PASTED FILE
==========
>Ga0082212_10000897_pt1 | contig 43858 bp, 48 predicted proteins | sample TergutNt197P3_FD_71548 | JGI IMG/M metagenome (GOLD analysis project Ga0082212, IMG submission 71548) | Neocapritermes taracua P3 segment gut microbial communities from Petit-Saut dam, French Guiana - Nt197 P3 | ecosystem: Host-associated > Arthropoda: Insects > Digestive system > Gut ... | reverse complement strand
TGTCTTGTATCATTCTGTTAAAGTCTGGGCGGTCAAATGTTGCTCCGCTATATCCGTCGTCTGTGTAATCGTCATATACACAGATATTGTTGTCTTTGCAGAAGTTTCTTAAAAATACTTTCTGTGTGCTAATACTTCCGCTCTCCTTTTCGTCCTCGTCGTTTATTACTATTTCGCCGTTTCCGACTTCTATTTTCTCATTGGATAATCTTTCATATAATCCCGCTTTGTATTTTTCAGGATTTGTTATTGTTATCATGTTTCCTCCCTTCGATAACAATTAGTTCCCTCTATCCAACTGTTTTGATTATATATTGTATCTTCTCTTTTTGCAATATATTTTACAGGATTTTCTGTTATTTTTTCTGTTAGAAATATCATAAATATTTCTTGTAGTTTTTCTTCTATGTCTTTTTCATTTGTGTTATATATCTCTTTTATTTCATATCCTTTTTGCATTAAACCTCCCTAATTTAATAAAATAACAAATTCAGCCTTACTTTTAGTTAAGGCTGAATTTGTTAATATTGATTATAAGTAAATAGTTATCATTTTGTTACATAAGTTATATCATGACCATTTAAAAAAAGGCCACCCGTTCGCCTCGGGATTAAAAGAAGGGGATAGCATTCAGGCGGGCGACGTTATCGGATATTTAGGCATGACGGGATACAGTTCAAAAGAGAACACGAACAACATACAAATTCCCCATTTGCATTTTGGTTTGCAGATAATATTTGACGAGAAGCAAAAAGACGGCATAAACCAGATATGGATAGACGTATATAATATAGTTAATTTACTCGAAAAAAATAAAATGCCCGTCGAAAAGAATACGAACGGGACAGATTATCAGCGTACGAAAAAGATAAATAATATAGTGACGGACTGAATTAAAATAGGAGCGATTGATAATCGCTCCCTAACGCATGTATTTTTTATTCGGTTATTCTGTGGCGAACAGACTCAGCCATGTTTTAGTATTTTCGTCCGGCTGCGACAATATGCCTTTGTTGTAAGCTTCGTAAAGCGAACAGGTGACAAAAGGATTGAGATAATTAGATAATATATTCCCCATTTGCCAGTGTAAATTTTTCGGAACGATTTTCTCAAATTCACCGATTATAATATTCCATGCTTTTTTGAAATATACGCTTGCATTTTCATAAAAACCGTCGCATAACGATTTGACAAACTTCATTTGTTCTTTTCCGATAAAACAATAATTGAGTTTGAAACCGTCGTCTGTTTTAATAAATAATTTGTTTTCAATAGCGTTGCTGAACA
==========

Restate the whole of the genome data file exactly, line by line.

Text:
>Ga0082212_10000897_pt1 | contig 43858 bp, 48 predicted proteins | sample TergutNt197P3_FD_71548 | JGI IMG/M metagenome (GOLD analysis project Ga0082212, IMG submission 71548) | Neocapritermes taracua P3 segment gut microbial communities from Petit-Saut dam, French Guiana - Nt197 P3 | ecosystem: Host-associated > Arthropoda: Insects > Digestive system > Gut ... | reverse complement strand
TGTCTTGTATCATTCTGTTAAAGTCTGGGCGGTCAAATGTTGCTCCGCTATATCCGTCGTCTGTGTAATCGTCATATACACAGATATTGTTGTCTTTGCAGAAGTTTCTTAAAAATACTTTCTGTGTGCTAATACTTCCGCTCTCCTTTTCGTCCTCGTCGTTTATTACTATTTCGCCGTTTCCGACTTCTATTTTCTCATTGGATAATCTTTCATATAATCCCGCTTTGTATTTTTCAGGATTTGTTATTGTTATCATGTTTCCTCCCTTCGATAACAATTAGTTCCCTCTATCCAACTGTTTTGATTATATATTGTATCTTCTCTTTTTGCAATATATTTTACAGGATTTTCTGTTATTTTTTCTGTTAGAAATATCATAAATATTTCTTGTAGTTTTTCTTCTATGTCTTTTTCATTTGTGTTATATATCTCTTTTATTTCATATCCTTTTTGCATTAAACCTCCCTAATTTAATAAAATAACAAATTCAGCCTTACTTTTAGTTAAGGCTGAATTTGTTAATATTGATTATAAGTAAATAGTTATCATTTTGTTACATAAGTTATATCATGACCATTTAAAAAAAGGCCACCCGTTCGCCTCGGGATTAAAAGAAGGGGATAGCATTCAGGCGGGCGACGTTATCGGATATTTAGGCATGACGGGATACAGTTCAAAAGAGAACACGAACAACATACAAATTCCCCATTTGCATTTTGGTTTGCAGATAATATTTGACGAGAAGCAAAAAGACGGCATAAACCAGATATGGATAGACGTATATAATATAGTTAATTTACTCGAAAAAAATAAAATGCCCGTCGAAAAGAATACGAACGGGACAGATTATCAGCGTACGAAAAAGATAAATAATATAGTGACGGACTGAATTAAAATAGGAGCGATTGATAATCGCTCCCTAACGCATGTATTTTTTATTCGGTTATTCTGTGGCGAACAGACTCAGCCATGTTTTAGTATTTTCGTCCGGCTGCGACAATATGCCTTTGTTGTAAGCTTCGTAAAGCGAACAGGTGACAAAAGGATTGAGATAATTAGATAATATATTCCCCATTTGCCAGTGTAAATTTTTCGGAACGATTTTCTCAAATTCACCGATTATAATATTCCATGCTTTTTTGAAATATACGCTTGCATTTTCATAAAAACCGTCGCATAACGATTTGACAAACTTCATTTGTTCTTTTCCGATAAAACAATAATTGAGTTTGAAACCGTCGTCTGTTTTAATAAATAATTTGTTTTCAATAGCGTTGCTGAACA